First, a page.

Side note, this line from that article?

"Lovecraft himself is not without his flaws, and many of his stories include what some might construe as racist and xenophobic undertones."

Some MIGHT construe? We...we should talk a little about your breezing by that entire issue with the most hilariously low key acknowledgement.

But I digress. So Eubanks confirmed, and also posted this little scale chart for fun:

What's a little more interesting to me is that according to an article at Bloody Disgusting, Eubanks believed,

“In order to make a proper Cthulhu movie, in my opinion, you can’t say it’s a Cthulhu movie, because then the experience of the unknown and the cosmic horror really isn’t there. But by going in totally silent about it, and allowing people to be like ‘Wait, what is this. This isn’t making sense.’ And then for it to make sense in the end. That’s the best way to experience it. I was pretty stoked that they kept it under wraps.”

I think I partially agree? I think it made sense for this production, because as Eubanks mentions elsewhere in that article if you come right out to companies that you're doing a Lovecraft then you won't get the green light. But Eubanks' idea that it would 'make sense in the end' assumes that A) people recognized what was in the locker scene, B) people know what a Cthulhu is, and C) that people would bother to care and research it after viewing the movie. I think for many viewers it was simply a case of 'big monster go boom, we done', and that you don't really broach any of the complexities, let alone cosmic horror. It works for DeepStar Six because it was just a big crabby monster. It doesn't work so much here because without any context or mythos you sort of just reduce Cthulhu into a smashy kaiju.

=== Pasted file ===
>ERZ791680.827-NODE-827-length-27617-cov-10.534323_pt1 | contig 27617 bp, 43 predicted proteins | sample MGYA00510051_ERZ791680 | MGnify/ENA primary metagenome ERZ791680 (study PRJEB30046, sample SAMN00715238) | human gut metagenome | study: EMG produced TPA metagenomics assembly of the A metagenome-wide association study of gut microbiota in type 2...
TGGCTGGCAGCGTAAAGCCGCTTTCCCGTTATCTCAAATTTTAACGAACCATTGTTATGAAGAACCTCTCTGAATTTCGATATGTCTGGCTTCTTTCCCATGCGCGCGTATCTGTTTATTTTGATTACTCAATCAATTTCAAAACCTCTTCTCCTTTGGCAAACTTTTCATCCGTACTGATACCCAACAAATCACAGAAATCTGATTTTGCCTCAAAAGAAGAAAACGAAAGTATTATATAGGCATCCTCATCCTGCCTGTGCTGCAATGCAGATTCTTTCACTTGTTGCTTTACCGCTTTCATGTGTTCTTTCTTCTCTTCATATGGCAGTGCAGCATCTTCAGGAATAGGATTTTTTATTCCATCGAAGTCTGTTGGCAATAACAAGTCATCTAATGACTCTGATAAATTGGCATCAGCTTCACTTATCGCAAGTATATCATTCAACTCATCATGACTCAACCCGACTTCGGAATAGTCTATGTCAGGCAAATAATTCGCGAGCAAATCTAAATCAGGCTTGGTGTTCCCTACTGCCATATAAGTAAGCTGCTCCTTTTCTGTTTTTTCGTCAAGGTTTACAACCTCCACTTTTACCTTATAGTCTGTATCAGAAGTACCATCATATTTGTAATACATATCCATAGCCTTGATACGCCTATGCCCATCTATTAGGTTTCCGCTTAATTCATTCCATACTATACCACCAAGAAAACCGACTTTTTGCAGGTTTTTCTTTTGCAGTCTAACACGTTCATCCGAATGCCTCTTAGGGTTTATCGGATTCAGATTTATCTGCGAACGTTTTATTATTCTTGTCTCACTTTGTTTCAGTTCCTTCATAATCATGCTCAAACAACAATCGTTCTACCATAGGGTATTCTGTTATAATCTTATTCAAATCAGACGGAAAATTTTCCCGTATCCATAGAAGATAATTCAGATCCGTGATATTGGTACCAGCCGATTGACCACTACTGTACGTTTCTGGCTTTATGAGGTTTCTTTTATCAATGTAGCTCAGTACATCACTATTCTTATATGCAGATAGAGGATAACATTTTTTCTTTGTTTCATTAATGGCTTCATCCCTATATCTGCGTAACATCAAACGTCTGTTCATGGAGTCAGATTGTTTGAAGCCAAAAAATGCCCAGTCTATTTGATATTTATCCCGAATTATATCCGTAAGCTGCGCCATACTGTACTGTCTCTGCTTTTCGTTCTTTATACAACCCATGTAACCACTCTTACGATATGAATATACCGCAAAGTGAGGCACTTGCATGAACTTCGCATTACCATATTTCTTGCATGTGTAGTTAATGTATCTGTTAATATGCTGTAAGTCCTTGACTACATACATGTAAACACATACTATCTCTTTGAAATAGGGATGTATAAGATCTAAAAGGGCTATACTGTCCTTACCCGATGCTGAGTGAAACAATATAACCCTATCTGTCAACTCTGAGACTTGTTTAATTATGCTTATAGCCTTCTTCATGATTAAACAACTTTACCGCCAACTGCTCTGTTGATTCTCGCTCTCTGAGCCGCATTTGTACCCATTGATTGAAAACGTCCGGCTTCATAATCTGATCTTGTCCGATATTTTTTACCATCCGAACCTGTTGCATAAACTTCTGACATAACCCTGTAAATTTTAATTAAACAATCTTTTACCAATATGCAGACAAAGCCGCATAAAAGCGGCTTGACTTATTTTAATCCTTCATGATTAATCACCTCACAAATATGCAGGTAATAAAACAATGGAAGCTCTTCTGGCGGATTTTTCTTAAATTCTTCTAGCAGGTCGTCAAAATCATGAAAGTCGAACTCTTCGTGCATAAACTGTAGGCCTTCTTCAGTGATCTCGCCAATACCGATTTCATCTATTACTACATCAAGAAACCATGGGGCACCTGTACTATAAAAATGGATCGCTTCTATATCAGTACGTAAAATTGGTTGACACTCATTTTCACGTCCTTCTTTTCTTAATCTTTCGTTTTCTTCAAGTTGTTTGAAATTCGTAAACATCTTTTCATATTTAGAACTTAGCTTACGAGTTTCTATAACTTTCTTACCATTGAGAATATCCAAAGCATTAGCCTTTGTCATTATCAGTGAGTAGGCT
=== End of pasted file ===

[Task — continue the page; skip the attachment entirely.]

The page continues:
Alternatively, and not that I want more 2hr+ movies, a few choice sequences where Vincent Cassel explains his folly of being in a Cthulhu cult might have worked out just fine. Or that he was trying to stop the Cthulhu cult, or anything along those lines.

It was the cult of Cthulhu or Scientology, ok guys, and I stand by my decision.

It sounds like most of the Lovecraft decisions and design work were done in post production though, so it was more of a case of something developing subtly and just maintaining that 'under the radar' vibe. And this way I suppose it kind of stands as a movie of different possibilities, which in a way has its own rewards. We just gotta take our Cthulhus where we can get them in these difficult times.

I enjoyed the film for what it was; an updated underwater b-movie with some neat little nods to other horror niches. The cast was decent, Stewart made for an engaging lead, the action was solid, and having one of these niche sub-genre films with current special effects is great. Considering how they tend to bomb financially we can probably only expect an underwater horror film of this production value what, every 5-10 years now? Hopefully by the end of 2020 Cthulhu will just rise in the real world and we just have them star in their own cinematic universe.